State Roundup: Texas Overhauls Hospital Payments
The Boston Globe: Advocates Ask Judge To Order Full Benefits For Immigrants
Advocates today asked a single justice of the Massachusetts Supreme Judicial Court to declare the state's exclusion of thousands of legal immigrants from subsidized health coverage unconstitutional. The motion comes two weeks after the full court ruled that the exclusion likely violates the state's constitution. It also comes just days after the state Senate released its proposed budget for the upcoming fiscal year without including any money for expanding services to the immigrants (Lazar, 5/23).
The Arizona Republic: Arizona Supreme Court Urged To Reject Cutbacks In Medicaid
The Arizona Supreme Court should stop Gov. Jan Brewer's plan to eliminate health coverage for thousands of low-income Arizonans because it violates the will of voters and the state Constitution, attorneys for Medicaid enrollees said in a special action filed Monday. Three public-interest law groups argue in the lawsuit filed with the high court that Brewer and lawmakers have no legal right to freeze enrollment or terminate coverage for adults who earn less than the federal poverty level, a group that voters in 2000 agreed should have health insurance (Reinhart, 5/24).
The Times-Picayune: Borrowing Authority For New News Orleans Teaching Hospital Stripped By House Committee
A House committee approved a $4.8 billion construction budget Monday, but not before stripping the bill of $900 million in borrowing authority for the planned New Orleans teaching hospital. The money had been included in House Bill 2, which finances an array of state and local construction projects. ... Multiple studies have been done in recent years looking at the potential cost and benefits of a new hospital, which would serve as a training ground for medical students. ... The most recent study anticipated that the hospital will require annual state subsidies of at least $72.5 million once it's up and running in 2015 (Moller, 5/23).
California Healthline: Closure Of ADHC Centers May Be Expensive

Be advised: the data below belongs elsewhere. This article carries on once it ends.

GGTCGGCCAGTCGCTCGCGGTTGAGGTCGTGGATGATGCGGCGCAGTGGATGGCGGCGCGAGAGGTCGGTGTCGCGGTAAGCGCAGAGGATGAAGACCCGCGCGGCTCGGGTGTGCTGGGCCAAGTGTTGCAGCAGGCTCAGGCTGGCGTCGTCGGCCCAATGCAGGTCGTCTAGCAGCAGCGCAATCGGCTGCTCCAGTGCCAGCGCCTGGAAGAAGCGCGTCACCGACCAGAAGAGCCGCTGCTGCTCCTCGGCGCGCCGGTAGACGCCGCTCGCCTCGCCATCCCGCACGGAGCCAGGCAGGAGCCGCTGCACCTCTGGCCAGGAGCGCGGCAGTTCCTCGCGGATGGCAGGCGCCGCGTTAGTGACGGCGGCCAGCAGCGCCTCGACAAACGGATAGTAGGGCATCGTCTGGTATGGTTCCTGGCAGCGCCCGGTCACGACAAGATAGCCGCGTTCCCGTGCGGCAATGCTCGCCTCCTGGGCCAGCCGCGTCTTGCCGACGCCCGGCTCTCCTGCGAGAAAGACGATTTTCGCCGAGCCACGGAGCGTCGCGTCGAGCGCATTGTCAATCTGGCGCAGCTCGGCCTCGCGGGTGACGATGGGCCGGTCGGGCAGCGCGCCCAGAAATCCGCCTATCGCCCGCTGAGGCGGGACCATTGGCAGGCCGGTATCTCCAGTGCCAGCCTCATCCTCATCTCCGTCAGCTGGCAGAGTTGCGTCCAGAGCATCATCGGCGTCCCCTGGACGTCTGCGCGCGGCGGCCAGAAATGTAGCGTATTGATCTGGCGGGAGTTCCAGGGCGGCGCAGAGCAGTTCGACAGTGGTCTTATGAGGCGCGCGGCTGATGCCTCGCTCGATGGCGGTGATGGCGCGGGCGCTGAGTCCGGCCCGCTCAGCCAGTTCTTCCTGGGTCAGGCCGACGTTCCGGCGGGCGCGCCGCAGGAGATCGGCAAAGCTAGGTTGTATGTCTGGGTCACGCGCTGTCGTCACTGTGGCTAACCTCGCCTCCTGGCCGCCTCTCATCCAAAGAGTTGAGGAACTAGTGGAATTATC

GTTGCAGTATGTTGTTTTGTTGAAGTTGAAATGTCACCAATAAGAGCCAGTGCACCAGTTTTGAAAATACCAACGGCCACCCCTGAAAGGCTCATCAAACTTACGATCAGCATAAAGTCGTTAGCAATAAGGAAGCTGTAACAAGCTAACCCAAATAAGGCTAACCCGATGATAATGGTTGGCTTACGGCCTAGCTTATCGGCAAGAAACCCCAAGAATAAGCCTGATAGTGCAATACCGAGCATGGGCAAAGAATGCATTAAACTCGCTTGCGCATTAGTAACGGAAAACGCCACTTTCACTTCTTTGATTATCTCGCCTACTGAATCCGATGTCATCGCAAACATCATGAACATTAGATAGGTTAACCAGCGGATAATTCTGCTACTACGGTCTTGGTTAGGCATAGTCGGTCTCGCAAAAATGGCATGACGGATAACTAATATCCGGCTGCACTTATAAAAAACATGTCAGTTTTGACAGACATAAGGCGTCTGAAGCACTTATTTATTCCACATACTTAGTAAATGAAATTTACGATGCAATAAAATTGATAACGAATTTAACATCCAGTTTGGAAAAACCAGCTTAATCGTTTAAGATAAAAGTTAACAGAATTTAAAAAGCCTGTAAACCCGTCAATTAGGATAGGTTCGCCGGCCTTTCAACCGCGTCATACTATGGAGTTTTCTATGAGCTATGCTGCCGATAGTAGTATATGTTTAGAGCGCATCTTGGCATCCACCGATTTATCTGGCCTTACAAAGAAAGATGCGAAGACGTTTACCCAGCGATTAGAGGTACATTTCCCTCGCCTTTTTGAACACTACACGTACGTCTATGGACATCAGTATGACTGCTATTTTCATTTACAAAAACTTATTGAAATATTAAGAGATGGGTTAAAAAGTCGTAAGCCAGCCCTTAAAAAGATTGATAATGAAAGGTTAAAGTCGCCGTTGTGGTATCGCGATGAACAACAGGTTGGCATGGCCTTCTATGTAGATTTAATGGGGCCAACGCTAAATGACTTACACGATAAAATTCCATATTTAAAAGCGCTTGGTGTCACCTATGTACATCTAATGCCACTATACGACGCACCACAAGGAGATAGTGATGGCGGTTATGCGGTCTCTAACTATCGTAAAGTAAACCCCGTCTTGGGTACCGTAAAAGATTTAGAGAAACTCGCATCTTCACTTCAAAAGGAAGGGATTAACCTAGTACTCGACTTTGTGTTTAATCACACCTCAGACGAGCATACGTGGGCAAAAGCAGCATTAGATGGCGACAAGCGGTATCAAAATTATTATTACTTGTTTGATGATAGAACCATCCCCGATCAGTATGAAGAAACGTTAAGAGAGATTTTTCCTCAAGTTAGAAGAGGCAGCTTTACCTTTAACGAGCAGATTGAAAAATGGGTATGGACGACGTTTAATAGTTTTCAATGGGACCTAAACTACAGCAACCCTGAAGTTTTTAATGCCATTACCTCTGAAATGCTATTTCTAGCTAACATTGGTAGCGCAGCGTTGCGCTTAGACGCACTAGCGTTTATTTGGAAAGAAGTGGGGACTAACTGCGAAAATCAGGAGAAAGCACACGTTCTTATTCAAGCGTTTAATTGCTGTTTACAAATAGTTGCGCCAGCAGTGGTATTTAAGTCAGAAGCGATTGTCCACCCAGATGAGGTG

It's budget week at the Capitol. A slew of legislative hearings will deal with the newest wave of cuts proposed by Gov. Jerry Brown (D), most of which are expected to be approved. ... In the case of adult day health care services, advocates say, the shift to higher-expense services has already started, and the state may not save any money, now or in the future, by cutting the $85 million needed to keep the program alive (Gorn, 5/23).
The Texas Tribune: Texas Hospitals Face Dramatic Payment Overhaul
The budget that state lawmakers are poised to accept attempts to eliminate wide variations in what hospitals are paid by Medicaid for performing the same procedures on similarly sick patients - a sweeping change in how Texas hospitals are funded. In a controversial move, the state budget sets the same base payment rate - called a standard dollar amount, or SDA - for most Texas hospitals starting Sept. 1. (Today, all hospitals have their own unique payment rate, determined by a complex formula that weighs a variety of factors.) The budget allows for rate add-ons for hospitals that perform certain high-cost functions (Ramshaw, 5/23).
The Texas Tribune: Family Practice Residencies Take Big Budget Hit
Under cuts to the Texas Higher Education Coordinating Board, state funding for the family practice residency program will drop more than 70 percent, from $21.2 million in the current biennium to $5.6 million in 2012-13 - a cut of roughly $10,000 per student. The primary care residency program will be zeroed out entirely. These cuts come on top of 10 percent formula funding cuts for medical schools (Ramshaw, 5/23).
The Texas Tribune: Family Planning Programs Face Steep Cuts, Elimination
The state's family planning budget is getting increasingly thin. ... budget negotiators will likely adopt a 2012-13 family planning budget that is "pretty close" to the House's proposal - $37 million for low-income women under the Department of State Health Services - compared to the $100 million proposed by the Senate. Meanwhile, Sen. Bob Deuell, R-Greenville, and Rep. Garnet Coleman, D-Houston, agree that the Medicaid Women's Health Program, operated under the Health and Human Services Commission with a 9 to 1 federal match, is likely dead (Ramshaw, Aaronson and Tan, 5/23).
Des Moines Register: City Of Des Moines Will Go Back To Self Insurance For Employee Health Plans
The city of Des Moines will move to a self insurance system for employee health plans in hopes the change will eventually net $1 million or more in annual savings. City Council members endorsed the switch Monday night on a 7-0 vote, working on advice from city administrators it would help control ever rising health insurance costs and build more predictability into a big piece of the municipal budget that runs taxpayers about $26 million a year (Pulliam, 5/23).